Tackling Change on Campus

There is a multitude of elements to consider when a change or addition is deemed necessary for the continued growth of a college or university. While change can be challenging, it also brings with it an opportunity for advancement and an air of excitement. With many alternatives for expansion — whether it’s a new building, addition, renovation, or combination — it’s best to examine all options on case-by-case basis. While the examination and evaluation process may be a constant, each college campus has unique characteristics that will factor into its decision-making process. We’ll take a look at what steps should be taken by administrators considering or planning for changes on campus, as well as two case studies that arrived at very different outcomes to meet their specific needs.

The Process
The first step is to engage a design firm to conduct a facility assessment.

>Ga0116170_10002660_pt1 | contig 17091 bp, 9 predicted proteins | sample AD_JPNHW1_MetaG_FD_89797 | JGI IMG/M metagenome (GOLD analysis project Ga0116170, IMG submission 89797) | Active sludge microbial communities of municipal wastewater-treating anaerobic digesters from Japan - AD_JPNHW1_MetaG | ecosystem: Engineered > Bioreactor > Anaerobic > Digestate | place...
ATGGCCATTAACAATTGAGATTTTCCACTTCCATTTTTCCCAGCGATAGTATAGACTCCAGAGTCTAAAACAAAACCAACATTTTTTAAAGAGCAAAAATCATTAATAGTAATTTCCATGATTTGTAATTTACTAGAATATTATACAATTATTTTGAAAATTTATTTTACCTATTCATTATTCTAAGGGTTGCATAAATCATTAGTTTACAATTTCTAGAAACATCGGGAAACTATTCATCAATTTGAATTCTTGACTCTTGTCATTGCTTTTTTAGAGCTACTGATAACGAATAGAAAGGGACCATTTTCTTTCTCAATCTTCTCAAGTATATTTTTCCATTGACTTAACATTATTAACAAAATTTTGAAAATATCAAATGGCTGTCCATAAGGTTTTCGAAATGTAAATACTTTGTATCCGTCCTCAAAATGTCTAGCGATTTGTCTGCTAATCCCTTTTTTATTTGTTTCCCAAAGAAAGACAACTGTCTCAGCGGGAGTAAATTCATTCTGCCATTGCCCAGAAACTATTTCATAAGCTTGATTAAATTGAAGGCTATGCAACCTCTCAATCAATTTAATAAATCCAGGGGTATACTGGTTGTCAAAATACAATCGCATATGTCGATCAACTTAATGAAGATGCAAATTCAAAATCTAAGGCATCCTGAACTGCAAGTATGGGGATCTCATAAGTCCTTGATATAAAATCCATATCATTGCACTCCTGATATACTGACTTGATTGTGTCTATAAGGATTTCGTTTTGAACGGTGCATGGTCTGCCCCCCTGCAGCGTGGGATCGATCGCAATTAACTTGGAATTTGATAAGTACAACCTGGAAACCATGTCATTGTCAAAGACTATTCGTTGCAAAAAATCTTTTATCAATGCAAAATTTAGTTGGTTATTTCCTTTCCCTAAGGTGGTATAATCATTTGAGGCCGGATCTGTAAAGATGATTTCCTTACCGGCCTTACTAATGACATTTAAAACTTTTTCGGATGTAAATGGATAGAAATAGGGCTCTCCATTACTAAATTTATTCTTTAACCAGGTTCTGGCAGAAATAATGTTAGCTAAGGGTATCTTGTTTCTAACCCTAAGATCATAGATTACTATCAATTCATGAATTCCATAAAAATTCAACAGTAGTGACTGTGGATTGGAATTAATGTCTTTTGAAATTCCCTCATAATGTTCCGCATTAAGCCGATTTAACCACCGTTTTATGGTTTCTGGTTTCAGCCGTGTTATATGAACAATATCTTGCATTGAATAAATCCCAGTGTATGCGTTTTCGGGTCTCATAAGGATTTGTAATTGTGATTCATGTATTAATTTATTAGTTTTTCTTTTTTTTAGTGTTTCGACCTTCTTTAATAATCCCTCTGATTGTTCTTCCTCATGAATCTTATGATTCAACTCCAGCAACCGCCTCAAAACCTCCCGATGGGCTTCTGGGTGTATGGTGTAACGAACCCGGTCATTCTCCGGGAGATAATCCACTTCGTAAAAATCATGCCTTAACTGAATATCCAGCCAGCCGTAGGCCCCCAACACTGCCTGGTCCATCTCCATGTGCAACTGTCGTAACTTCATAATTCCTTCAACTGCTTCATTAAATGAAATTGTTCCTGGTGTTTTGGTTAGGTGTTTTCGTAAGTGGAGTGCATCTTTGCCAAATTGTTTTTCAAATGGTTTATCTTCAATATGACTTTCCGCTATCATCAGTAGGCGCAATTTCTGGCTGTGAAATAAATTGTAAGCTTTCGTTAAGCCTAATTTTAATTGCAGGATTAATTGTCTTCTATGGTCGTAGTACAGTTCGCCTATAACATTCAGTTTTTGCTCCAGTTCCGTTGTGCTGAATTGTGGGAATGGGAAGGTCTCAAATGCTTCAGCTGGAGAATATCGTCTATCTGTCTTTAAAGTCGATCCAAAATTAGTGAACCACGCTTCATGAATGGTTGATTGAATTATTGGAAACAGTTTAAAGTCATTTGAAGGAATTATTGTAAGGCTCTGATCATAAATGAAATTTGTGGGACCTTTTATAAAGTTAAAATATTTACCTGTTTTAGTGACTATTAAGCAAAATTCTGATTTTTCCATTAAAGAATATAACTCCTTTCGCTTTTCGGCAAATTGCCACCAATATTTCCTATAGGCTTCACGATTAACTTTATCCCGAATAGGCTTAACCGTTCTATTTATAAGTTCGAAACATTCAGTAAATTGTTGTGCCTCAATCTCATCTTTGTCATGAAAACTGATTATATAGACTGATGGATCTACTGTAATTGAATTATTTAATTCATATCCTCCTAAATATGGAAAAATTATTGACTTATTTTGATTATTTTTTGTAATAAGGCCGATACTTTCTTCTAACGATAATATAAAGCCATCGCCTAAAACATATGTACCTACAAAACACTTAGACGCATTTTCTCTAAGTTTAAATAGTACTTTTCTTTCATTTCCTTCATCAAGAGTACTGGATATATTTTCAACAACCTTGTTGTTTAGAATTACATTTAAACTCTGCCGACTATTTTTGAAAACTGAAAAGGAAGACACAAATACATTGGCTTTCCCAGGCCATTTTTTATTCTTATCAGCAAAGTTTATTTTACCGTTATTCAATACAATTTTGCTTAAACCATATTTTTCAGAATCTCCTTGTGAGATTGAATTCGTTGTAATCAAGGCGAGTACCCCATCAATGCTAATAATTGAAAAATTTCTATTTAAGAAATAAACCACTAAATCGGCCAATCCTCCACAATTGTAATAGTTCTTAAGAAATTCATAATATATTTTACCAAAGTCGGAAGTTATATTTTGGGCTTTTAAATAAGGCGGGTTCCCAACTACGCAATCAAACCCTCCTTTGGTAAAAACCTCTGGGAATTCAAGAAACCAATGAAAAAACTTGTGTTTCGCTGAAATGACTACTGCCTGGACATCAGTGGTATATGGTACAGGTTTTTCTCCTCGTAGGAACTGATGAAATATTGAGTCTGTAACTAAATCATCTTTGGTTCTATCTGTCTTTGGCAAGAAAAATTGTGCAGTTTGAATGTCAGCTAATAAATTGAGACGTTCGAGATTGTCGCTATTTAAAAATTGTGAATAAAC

The facility assessment will look at the major factors associated with the “personality” of an existing building or buildings that may be considered viable options for the expansion process. One of the major components is the location of the facility. Is the building located correctly on campus, given its programmatic use? Should it be near the heart of the campus, or closer to the community on the periphery? Next, the team will want to understand the value of the existing facility. Is it listed on the historic register? What are its redeeming qualities or the significance of the building to the campus? Interviews with students, faculty, and staff may be conducted to help determine the sentimental value of an existing building. At the same time, the team will investigate the existing systems and building materials including the structural systems (load-bearing masonry, which may be harder to adapt), building volume (floor-to-floor heights), energy efficiencies (natural ventilation, thermal mass), historic elements, and other physical characteristics that will impact the decision-making process.